An eel undulating through coastal waters, powered by batteries and checking for mines.
A jellyfish is actually a surveillance robot, powered by the atoms around it.
Fins pick up intelligence while propelling a robot bluegill sunfish. The Office of Naval Research is supporting baby steps toward making those visions of the future a reality.
For instance, the jellyfish work in Texas and Virginia is focused on how the creatures move in water, and how to mimic or even surpass their abilities.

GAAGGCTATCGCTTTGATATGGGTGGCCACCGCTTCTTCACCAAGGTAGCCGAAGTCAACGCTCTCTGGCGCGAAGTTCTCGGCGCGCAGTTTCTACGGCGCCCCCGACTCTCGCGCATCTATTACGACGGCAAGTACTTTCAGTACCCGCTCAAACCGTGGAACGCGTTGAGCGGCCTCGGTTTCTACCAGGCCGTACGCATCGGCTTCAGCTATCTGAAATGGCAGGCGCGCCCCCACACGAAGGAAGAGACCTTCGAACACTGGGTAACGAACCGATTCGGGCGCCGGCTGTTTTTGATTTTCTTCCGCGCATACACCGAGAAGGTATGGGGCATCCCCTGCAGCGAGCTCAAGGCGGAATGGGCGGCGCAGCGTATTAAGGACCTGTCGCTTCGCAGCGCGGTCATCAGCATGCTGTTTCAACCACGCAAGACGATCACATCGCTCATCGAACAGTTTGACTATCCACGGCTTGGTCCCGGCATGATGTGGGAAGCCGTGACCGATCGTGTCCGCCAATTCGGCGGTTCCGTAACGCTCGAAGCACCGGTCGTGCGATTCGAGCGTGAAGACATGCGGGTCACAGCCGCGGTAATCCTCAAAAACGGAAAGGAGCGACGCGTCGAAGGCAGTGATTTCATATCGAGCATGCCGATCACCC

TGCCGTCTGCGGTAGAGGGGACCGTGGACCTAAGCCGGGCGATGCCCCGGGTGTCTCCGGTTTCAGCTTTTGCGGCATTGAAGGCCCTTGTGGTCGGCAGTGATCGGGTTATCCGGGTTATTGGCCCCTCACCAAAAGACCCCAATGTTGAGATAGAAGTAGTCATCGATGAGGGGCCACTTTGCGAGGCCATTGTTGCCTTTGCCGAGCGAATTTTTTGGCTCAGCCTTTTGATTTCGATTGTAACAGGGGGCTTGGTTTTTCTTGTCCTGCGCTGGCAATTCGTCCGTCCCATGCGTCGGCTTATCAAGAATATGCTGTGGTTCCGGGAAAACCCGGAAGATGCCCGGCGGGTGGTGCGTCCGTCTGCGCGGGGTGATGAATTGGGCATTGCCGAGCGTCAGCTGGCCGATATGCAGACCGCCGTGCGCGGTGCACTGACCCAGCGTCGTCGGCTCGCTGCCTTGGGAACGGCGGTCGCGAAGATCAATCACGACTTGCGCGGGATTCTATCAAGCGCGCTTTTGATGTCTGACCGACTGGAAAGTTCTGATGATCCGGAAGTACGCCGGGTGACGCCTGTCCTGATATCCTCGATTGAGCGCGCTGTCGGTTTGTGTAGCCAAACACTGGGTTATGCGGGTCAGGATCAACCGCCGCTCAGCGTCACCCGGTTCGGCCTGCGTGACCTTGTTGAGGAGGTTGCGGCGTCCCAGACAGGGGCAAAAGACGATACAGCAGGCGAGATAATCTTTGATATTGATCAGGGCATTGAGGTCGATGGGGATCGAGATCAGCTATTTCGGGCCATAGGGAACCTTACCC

The robojellyfish is currently tethered to hydrogen and oxygen tanks, and ONR project manager Robert Brizzolara said he doesn’t plan to try making it move autonomously yet.
There’s plenty still to learn about basic hydrodynamics.
“We, as engineers, haven’t created anything that swims nearly as well as a very basic fish,” said Drexel University’s James Tangorra, who is working on a robotic bluegill.
Partners at Harvard and the University of Georgia are studying the actual fish; he uses their findings to engineer imitations.
“There are great things we can learn from fish…
The way they propel themselves; the way in which they sense water.”